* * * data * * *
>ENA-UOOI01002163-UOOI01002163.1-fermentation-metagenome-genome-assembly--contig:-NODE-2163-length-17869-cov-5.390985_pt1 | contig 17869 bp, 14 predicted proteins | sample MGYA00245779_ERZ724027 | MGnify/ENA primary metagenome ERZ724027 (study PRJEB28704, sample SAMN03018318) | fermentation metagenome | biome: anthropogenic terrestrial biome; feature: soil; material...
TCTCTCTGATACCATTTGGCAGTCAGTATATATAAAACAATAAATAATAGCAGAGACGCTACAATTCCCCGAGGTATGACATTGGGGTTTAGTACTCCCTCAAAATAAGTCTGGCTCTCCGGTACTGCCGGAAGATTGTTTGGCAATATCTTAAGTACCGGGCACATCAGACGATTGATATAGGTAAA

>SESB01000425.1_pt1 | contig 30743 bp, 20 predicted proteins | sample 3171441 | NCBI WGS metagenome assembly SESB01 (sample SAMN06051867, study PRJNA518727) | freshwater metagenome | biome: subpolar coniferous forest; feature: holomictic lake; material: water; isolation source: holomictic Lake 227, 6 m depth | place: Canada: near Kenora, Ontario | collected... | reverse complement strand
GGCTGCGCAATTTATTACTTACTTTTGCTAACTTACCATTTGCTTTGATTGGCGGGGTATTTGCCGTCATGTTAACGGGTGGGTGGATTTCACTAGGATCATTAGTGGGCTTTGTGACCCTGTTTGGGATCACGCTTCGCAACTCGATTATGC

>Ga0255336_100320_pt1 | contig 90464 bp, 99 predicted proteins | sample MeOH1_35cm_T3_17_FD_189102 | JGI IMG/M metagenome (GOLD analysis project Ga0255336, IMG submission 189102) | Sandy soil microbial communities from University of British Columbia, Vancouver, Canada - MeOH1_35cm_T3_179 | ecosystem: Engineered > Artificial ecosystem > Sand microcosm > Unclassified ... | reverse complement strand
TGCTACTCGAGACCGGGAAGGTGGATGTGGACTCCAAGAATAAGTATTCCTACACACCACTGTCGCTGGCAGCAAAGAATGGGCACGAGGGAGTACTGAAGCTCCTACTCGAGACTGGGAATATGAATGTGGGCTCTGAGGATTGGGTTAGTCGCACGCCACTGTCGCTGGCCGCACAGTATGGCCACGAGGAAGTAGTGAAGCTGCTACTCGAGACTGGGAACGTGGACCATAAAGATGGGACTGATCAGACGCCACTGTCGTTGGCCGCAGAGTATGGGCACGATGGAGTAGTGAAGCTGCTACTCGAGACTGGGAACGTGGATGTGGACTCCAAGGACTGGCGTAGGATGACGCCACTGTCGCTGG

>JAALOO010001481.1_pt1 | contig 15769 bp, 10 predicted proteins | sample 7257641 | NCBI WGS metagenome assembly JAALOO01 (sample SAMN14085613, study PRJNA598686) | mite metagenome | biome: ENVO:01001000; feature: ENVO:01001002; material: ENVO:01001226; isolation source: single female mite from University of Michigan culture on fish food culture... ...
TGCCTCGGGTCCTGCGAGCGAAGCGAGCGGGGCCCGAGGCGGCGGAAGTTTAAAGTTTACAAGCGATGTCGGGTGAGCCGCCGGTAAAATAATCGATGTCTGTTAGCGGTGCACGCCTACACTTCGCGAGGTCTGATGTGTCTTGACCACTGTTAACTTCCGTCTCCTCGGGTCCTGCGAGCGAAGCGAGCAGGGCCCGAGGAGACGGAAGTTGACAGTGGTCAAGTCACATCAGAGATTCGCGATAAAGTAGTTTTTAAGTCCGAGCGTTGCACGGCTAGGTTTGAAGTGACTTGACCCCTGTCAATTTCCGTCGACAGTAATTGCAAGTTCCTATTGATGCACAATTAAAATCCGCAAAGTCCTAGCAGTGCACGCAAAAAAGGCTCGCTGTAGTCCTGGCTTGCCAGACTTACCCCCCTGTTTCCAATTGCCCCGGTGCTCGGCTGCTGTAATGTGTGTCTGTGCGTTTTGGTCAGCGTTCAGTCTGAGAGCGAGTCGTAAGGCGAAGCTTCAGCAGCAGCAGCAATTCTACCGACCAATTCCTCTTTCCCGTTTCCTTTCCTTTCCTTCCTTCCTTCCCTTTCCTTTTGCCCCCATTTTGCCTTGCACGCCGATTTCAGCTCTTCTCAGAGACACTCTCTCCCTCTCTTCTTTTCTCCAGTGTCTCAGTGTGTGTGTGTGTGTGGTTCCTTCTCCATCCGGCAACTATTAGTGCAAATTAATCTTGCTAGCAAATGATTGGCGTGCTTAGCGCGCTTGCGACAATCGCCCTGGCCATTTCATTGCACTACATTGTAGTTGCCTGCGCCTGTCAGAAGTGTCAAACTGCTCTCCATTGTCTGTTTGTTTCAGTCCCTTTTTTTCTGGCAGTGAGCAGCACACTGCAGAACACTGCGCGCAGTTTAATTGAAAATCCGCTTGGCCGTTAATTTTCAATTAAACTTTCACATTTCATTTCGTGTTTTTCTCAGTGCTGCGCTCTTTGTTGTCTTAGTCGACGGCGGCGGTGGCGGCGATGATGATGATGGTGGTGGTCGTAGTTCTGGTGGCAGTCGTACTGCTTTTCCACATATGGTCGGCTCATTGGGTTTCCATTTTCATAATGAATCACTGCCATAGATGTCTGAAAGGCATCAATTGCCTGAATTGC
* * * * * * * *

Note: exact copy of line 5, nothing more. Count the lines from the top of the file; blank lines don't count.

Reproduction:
>Ga0255336_100320_pt1 | contig 90464 bp, 99 predicted proteins | sample MeOH1_35cm_T3_17_FD_189102 | JGI IMG/M metagenome (GOLD analysis project Ga0255336, IMG submission 189102) | Sandy soil microbial communities from University of British Columbia, Vancouver, Canada - MeOH1_35cm_T3_179 | ecosystem: Engineered > Artificial ecosystem > Sand microcosm > Unclassified ... | reverse complement strand